Image source: Why does Japan care so much about Blood Types?
ABO type, these are called antigens and are found in distribution throughout the human body. Most people are aware that Type O is a blood group that has a lot of protection by virtue of the fact that it carries antibodies to both blood group A and blood group B. If you're blood Type is O you cannot receive blood from a person who the type A or type B, you can only receive from another O.
Antigen: molecules that stimulate a response by T and B cells, surface proteins found on cells or viruses or environmental molecules
( like pollen or asbestos).
Antibodies are proteins found in blood or other bodily fluids of vertebrates, identify and destroy foreign objects such as bacteria and viruses, are proteins that recognize a specific antigen, bind to foreign antigens, which attract macrophages. Abbreviation for antibodies: Ig
Blood Group A
- Arose at the dawn of agriculture (1, 2)
- type A+ - has A and Rh antigens
A- blood - has only A antigens
Blood Group B
- Developed between 10,000 and 15,000 years ago in the Himalayan highlands (1)
- B+ blood - has B and Rh antigens
B- blood - produces anti-A, anti-Rh
Blood Group AB
- Is a modern blending of A and B (1)
- AB+ blood - produces no antibodies
AB- blood - has only A and B antigens
Blood Group O
- Arose in our hunter-gatherer ancestors in Africa (1)
- O+ blood - has only Rh antigens
O- blood - produces anti-A, anti-B, and anti-Rh
History of Blood Typing
In 1900 the Austrian physician Karl Landsteiner first discovered blood types, winning the Nobel Prize in Physiology or Medicine for his research in 1930.
Jul 15, 2014. Future - Why do we have blood types? - BBC
1921: Table 1: BLOOD GROUPS AND SUSCEPTIBILITY TO DISEASE: A REVIEW
BY J. A. FRASER ROBERTS Clinical Genetics Research Unit, Institute of Child Health, The Hospital for Sick Children, Great Ormond Street, London.
Brit. J. prev. soc. Med. (1957), 11, 107-125. https://www.ncbi.nlm.nih.gov/pmc/articles/PMC1058666/pdf/brjprevsmed00047-0001.pdf
Buchanan and Higley analyzed the results for 2,446 patients grouped at the Mayo Clinic from BLOOD GROUPS AND SUSCEPTIBILITY TO DISEASE January 1917 to May 1921. They classified the patients into seventeen diseases or groups of diseases, with a residual miscellaneous group.
A summary of the figures is presented in Table 1.
Having a specific Blood Type does not result in the disease it merely suggest that one is prone to develop the condition if possible risk factors are not avoided (smoking, environmental toxin overload, high ongoing stress, malnutrition, etc ...). Understanding the potential to develop a disease goes a long way in preventing the disease for ever developing. See more disease linked to blood type.
Henoch-Schonlein purpura (also known as IgA vasculitis) is a disorder that causes the small blood vessels in your skin, joints, intestines, and kidneys to become inflamed and bleed.(2) Immunoglobulin A (IgA) vasculitis (Henoch-Schonlein purpura (HSP)) is the most common vasculitis in children. It is characterized by purpuric rash, arthritis, gastrointestinal, and/or renal involvement.(3)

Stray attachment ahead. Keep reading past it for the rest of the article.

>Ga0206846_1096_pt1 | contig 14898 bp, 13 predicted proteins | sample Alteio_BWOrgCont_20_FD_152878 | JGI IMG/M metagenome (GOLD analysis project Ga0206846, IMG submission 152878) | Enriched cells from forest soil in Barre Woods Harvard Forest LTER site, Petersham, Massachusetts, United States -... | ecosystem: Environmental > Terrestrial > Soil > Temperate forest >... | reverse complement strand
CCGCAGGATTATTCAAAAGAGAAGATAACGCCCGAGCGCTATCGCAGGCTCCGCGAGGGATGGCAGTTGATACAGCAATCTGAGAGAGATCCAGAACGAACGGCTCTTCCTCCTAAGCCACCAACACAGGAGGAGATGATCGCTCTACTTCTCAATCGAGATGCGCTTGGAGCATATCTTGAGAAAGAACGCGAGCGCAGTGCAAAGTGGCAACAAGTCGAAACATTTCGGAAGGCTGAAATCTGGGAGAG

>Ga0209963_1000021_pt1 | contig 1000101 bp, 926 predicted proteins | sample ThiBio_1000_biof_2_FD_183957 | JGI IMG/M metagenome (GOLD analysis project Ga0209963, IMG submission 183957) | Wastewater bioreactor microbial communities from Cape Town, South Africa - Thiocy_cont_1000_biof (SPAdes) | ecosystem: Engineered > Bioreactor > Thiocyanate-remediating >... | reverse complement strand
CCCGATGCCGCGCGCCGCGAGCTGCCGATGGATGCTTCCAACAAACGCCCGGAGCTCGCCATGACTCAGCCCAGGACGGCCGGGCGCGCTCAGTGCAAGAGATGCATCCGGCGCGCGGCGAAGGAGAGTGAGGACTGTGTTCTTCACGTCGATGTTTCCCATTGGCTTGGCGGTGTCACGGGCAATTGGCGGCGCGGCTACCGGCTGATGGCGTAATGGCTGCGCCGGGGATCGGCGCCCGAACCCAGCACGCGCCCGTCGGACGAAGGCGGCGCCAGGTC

Characteristics of Henoch-Schonlein purpura include:
- Rash (purpura). Reddish-purple spots that look like bruises develop on the buttocks, legs and feet. The rash can also appear on the arms, face and trunk and may be worse in areas of pressure, such as the sock line and waistline.
- Swollen, sore joints (arthritis). People with Henoch-Schonlein purpura often have pain and swelling around the joints — mainly in the knees and ankles. Joint pain sometimes precedes the classical rash by one or two weeks. These symptoms subside when the disease clears and leave no lasting damage.
- Digestive tract symptoms. Many children with Henoch-Schonlein purpura develop belly pain, nausea, vomiting and bloody stools. These symptoms sometimes occur before the rash appears.
- Kidney involvement. Henoch-Schonlein purpura can also affect the kidneys. In most cases, this shows up as protein or blood in the urine, which you may not even know is there unless you have a urine test done. Usually this goes away once the illness passes, but some people develop persistent kidney disease.
2. IgA vasculitis (Henoch–Shönlein purpura) in adults: Diagnostic and therapeutic aspects
Alexandra Audemard-Verger, et al., Autoimmunity Reviews. Volume 14, Issue 7, July 2015, Pages 579-585
3. Indications and efficiency of dapsone in IgA vasculitis (Henoch-Schonlein purpura): case series and a review of the literature
Céline Roman,et al., European Journal of Pediatrics volume 178, pages1275–1281(2019)
3. Above Image. Unilateral lower leg purpura. Satoshi Ogawa, Masahiro Oka, Makoto Kunisada, Chikako Nishigori. Dermatology Online Journal 19 (1): 16